Thursday, July 16, 2009

Are We Worrying About the Wrong Things?

Two different online posts/queries came across my inbox today which made me think about where museums might be headed. The American Association of Museums posted a Facebook link to a newspaper story about two museums in Fort Worth, the Kimball and the Modern Art Museum of Fort Worth. At the very end of the article, the author shared a tip: how to sneak into the latter museum and avoid the $10 fee. Responses to the article, in general, were about the moral and ethical implications--legitimate concerns, but perhaps masking the real issues. On Museum-L, a query about allowing photography in museums drew numerous responses--most of them in favor of restricting all photographic access.

I'm certainly not condoning sneaking into anywhere, but I think we need to think about why this is. Like many of my museum colleagues, I've worked at the front desk, and have, on occasion, answered the would-be visitor's question, "Is it worth it?" And yes, as a visitor I have stood in front of a museum, wondering if the admission was worth it (but no, I've never asked a front desk person that). Elaine Heumann Gurian has written eloquently about her belief that museums should be free--and that our admission costs are the single biggest barrier to connecting to our communities. In Great Britain, where museums are supported to a much larger degree by public funding, free admission has resulted in millions more museum visitors.

So perhaps we shouldn't be angry at the author of the article, but continue to think more deeply about how we can encourage all of our communities to either support museums the way they do libraries--free to all--or to ensure that the experiences we offer are valued by those who pay for them.

That photography post? I like to take pictures in museums--I appreciate my colleagues' work and often want to share it with others as inspiration. I like to see how visitors interact, how beautiful spaces can be, and more. Perhaps two years ago, I heard a great session at AAM with a speaker from the Japanese American National Museum. An anime exhibit, designed to attract younger audiences, was curated by an outside curator who insisted that visitors be allowed to take photographs in the exhibition. The staff was initially a bit dubious, but relented. Why did he insist? Because then visitors would blog about it, post their pictures on Facebook, and put cellphone videos on Youtube--and then more people would visit. The result was just as he predicted. More visitors--and more visitors going through the entire museum. And, if you think visitors are obeying that dictate--just do a quick search of "sneak museum photo" on Flickr.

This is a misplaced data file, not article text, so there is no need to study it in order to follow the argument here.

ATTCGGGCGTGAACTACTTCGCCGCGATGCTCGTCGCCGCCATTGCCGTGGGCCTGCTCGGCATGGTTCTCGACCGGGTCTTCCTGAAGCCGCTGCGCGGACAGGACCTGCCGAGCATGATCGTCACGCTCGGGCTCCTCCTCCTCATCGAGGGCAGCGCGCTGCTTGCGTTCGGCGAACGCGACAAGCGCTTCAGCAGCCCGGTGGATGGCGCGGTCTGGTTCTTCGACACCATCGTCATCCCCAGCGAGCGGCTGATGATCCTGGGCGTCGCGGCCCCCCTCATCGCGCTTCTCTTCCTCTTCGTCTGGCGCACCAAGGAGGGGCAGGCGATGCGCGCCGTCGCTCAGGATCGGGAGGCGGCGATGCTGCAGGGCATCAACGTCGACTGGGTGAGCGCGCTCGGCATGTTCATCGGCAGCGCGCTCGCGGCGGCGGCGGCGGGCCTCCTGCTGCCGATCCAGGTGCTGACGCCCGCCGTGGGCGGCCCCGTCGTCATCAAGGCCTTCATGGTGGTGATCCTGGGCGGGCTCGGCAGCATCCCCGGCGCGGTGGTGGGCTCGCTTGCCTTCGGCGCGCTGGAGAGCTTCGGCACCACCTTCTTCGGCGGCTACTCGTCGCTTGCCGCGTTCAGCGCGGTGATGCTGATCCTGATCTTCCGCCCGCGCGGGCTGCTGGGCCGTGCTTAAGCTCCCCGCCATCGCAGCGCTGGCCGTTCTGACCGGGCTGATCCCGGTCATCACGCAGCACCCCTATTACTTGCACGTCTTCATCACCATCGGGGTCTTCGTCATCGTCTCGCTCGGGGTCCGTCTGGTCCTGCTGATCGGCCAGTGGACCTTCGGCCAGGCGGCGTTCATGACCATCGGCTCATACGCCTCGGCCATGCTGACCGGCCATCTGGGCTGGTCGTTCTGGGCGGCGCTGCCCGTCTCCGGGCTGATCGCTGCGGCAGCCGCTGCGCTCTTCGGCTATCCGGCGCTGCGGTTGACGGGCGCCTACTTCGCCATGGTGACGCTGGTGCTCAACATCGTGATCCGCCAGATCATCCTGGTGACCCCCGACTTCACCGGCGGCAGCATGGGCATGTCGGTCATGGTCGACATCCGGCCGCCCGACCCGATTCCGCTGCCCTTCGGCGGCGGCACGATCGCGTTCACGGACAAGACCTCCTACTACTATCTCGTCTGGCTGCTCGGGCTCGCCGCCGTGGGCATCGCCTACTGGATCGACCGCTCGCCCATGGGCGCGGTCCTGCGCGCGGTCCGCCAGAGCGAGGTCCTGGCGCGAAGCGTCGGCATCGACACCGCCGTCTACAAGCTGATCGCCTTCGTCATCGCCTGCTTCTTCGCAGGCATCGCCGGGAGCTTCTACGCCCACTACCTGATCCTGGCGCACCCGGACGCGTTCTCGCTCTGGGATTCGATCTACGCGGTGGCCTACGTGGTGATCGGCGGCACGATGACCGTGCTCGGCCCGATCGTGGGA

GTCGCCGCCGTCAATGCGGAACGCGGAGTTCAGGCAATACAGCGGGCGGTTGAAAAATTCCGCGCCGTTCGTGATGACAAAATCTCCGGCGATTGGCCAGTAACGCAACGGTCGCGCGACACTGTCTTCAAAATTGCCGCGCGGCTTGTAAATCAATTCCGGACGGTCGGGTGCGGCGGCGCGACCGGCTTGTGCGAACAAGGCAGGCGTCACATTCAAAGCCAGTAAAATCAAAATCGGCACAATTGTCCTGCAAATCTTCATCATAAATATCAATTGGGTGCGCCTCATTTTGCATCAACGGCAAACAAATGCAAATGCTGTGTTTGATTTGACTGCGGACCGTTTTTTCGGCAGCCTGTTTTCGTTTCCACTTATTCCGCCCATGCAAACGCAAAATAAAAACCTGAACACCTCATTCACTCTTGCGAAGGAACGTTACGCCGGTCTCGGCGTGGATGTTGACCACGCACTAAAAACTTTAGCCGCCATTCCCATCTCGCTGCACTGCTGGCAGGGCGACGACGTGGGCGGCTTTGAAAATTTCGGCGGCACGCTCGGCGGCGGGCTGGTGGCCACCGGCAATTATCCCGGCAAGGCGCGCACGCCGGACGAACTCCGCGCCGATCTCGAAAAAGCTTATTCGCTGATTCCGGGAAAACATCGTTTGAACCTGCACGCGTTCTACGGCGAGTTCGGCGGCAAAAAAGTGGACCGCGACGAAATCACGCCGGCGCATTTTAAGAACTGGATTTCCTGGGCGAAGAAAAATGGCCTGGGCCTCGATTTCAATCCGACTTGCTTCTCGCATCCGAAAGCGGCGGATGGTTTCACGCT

I've been reading several articles about a new book, Free, by Chris Anderson. It's about the online marketplace and the paradox of making money from free things. (and a caveat--I just found an article that shows that some of Anderson's passages are lifted directly from Wikipedia without attribution and Anderson has admitted the mistake) I've not read the book yet, but a brief article in this week's Newsweek provides a summary which makes me want to learn more--and perhaps provides a way for museums to think about their place in the market:
  • Win-win freeconomics. Monty Python gave away some free clips on Youtube. The result: their Amazon sales up 23,000 percent.
  • The cost of online infotainment is distributed so that it's hidden or so distributed that it's imperceptible.
  • Companies trafficking in ideas (that's us, right?) drop prices as the execution of said ideas gets more efficient.
  • And perhaps most importantly, says Anderson, "there's no going back." A new generation assumes free access as a given.
In the name of protection do we risk becoming irrelevant?

And by the way, Free can be downloaded for free here.

Top to bottom:
London museum, by Kaustav Bhattacharya on Flickr
Tokyo museum ticket, by kimnchris on Flickr
On exhibition at The Hyde Collection


Nina Simon said...

I was also taken aback by the ferocity of the comments about photo policies on the AAM listserv, especially those that had a "we know what's best for you" air.

Henry Jenkins has a newish paper called "If it doesn't spread, it's dead" about "spreadable" (as opposed to viral) content. Photography makes artifacts and museum content spreadable. I know there are sometimes valid concerns, but when there aren't, I wonder about the decision to lock up museum content under draconian policies that can effectively kill its spreadability.

Werekat said...

As far as I remembered American museums - and most others, for that matter - photography is usually disallowed when it can harm the exhibition. For instance, some mixes of paint are light-sensitive enough so that a flash might harm them, as is old fabric from costumes, and so on. Non-flash photography is often allowed... Or am I mistaken? Where could I read up on it?

- Kateryna Zorya

Linda Norris said...


Thanks so much for the spreadable article--great food for thought. When I think about those draconian policies is when I understand why movies always depict museum people the same way--fussy, authoritarian, in a bow tie!

And do let me know if you get to Kelvingrove this fall. I'll be in Scotland over Christmas so hope to see it then as well.

Linda Norris said...

First, how nice to hear from you! I hope you're well, and can see from Nadiya's Facebook photos that you're successfully graduated.

The rules about photography seem very inconsistent. Flash is almost always prohibited, but many museums allow non-flash photography. And with the advent of cell phone tours, I suspect many more photos are being taken, illicitly or not.

I'll try to find some additional info and email you.

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